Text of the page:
Still further, the synchronization information may include information regarding accessing audio associated with one or more of the contents so that the audio can be provided at the present device, such as speakers of the presented device (and/or at another device within hearing distance to the present device), when synchronized to the presentation of that content so the user may listen to audio associated with that content. For example, information ma be provided at block 400 pertaining to an Internet address or another source of (e.g. streaming) content at which audio corresponding to the particular content to be viewed may be accessed. Other examples include information pertaining to a radio frequency (e.g. AM, FM, or XM) to which to tune to access such audio (e.g. where the audio may be broadcast over a radio frequency from the display device itself), a Bluetooth frequency to which to tune to access such audio (e.g. where the audio may be broadcast over a Bluetooth frequency from the display device itself), a television channel to which to tune to access such audio, etc.

Still in reference to FIG. 4, after block 402 the logic proceeds to block 404. At block 404 the logic optionally receives (e.g. over an encrypted communication line) at least one signal from the display device indicating that content is about to start or has already started. For example, the at least one signal may be received at block 404 if information contained in the at least one signal was not already received at block 402 such as when e.g. the refresh rate for a particular content interleaved with other content may be identified and provided at block 402 but a user has not yet (at the time of execution of block 402) provided a command to begin presenting the interleaved frames of the plural contents on the display, or at least the frames of the particular content the user wishes to view using the present device.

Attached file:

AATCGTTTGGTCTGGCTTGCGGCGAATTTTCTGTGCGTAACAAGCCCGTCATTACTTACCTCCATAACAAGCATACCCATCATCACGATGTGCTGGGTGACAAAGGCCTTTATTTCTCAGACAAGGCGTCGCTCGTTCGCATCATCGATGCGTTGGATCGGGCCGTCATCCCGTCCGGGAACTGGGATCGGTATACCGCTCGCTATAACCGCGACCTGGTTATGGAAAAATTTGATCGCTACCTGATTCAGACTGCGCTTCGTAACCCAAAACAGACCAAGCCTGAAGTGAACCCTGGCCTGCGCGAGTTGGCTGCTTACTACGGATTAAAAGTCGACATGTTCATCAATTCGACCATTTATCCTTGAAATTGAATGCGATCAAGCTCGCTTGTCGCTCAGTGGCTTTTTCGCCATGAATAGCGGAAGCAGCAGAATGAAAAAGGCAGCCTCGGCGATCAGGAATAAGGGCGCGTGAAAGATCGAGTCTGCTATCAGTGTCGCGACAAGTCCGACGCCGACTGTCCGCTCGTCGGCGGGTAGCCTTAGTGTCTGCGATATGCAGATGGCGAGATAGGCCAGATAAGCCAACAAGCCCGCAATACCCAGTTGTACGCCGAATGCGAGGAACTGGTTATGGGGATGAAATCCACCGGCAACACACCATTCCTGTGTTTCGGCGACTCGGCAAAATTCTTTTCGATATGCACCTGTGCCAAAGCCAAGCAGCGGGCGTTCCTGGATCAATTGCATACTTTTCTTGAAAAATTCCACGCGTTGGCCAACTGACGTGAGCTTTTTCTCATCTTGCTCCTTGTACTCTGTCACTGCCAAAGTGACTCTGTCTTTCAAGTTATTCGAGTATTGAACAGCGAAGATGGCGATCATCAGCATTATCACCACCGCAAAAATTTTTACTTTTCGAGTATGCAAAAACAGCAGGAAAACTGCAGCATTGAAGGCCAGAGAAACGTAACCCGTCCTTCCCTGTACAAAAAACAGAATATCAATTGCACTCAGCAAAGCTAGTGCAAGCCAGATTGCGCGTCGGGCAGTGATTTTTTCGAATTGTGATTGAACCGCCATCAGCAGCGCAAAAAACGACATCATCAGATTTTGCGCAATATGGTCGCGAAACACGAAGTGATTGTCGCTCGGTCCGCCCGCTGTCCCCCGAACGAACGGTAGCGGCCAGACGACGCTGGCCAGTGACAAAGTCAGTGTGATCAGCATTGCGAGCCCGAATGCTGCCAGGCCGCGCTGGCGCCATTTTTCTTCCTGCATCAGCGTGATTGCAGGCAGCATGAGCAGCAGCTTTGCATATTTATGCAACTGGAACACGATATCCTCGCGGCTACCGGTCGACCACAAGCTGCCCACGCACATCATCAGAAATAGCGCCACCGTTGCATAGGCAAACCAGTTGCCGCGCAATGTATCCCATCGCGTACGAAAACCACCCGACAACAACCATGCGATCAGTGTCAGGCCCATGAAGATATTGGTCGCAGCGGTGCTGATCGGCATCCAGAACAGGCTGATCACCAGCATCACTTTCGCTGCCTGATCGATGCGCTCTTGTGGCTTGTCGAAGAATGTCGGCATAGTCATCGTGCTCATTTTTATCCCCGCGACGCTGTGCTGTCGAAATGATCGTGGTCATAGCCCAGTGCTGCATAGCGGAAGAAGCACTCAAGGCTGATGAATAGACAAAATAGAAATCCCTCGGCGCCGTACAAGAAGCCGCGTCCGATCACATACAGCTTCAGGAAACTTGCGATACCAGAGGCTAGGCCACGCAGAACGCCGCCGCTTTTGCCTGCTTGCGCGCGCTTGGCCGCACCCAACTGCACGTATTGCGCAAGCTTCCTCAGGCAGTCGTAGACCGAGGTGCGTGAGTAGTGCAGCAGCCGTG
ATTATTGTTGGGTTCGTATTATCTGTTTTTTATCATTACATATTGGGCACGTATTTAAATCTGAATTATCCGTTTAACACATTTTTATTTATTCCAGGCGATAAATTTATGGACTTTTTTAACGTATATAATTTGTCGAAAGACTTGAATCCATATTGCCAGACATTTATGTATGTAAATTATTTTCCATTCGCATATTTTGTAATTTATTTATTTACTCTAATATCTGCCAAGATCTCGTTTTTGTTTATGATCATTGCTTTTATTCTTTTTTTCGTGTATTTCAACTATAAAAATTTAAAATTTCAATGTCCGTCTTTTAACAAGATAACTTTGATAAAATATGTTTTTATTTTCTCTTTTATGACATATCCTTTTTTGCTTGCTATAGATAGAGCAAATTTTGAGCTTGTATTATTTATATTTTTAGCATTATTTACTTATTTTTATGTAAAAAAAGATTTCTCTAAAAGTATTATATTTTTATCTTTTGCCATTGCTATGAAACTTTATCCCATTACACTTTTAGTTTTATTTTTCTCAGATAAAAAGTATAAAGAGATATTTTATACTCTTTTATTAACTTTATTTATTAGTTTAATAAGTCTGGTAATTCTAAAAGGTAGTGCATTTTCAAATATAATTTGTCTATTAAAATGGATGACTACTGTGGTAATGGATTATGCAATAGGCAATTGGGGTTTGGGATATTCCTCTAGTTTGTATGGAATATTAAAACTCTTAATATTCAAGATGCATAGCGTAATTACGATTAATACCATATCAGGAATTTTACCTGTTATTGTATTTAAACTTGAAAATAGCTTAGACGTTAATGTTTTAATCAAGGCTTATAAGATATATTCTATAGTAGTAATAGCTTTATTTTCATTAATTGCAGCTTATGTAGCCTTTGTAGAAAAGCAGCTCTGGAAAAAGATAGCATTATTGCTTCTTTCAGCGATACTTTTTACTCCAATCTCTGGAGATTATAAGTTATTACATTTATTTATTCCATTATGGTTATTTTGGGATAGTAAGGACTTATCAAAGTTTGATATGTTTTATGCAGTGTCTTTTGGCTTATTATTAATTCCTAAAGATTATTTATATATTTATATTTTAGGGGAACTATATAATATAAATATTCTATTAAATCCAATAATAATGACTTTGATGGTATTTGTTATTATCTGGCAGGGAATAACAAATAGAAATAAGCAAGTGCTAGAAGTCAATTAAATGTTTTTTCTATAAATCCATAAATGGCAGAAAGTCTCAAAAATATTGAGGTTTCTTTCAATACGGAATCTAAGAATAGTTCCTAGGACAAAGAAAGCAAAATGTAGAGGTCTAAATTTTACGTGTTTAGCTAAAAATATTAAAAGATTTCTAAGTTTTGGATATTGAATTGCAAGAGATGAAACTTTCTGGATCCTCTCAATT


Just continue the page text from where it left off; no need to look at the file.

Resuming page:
In any case, after block 404 the logic moves to block 406. At block 406 the logic actuates one or more lenses of the present device (e.g. of glasses) to synchronize to the refresh rate of one of the contents that have had their frames interleaved with the other respective contents. Synchronization may include e.g. permitting visible light to pass through the lens(es) at times corresponding to presentation of the frames of the respective content to be viewed based on e.g. the refresh rate of the respective content and an indication of when one (e.g. a first) of the frames for that particular content will be presented (e.g. as received at the present device at block 402). Further, during periods in which interleaved frames of the other respective contents are presented, the lens(es) may be actuated to turn opaque (e.g. black) so that little to no visible light passes therethrough, and thus the user when perceiving the particular content presented on the display through the lens(es) will not see interleaved frames associated with other respective contents than the one to which the present device is synchronized.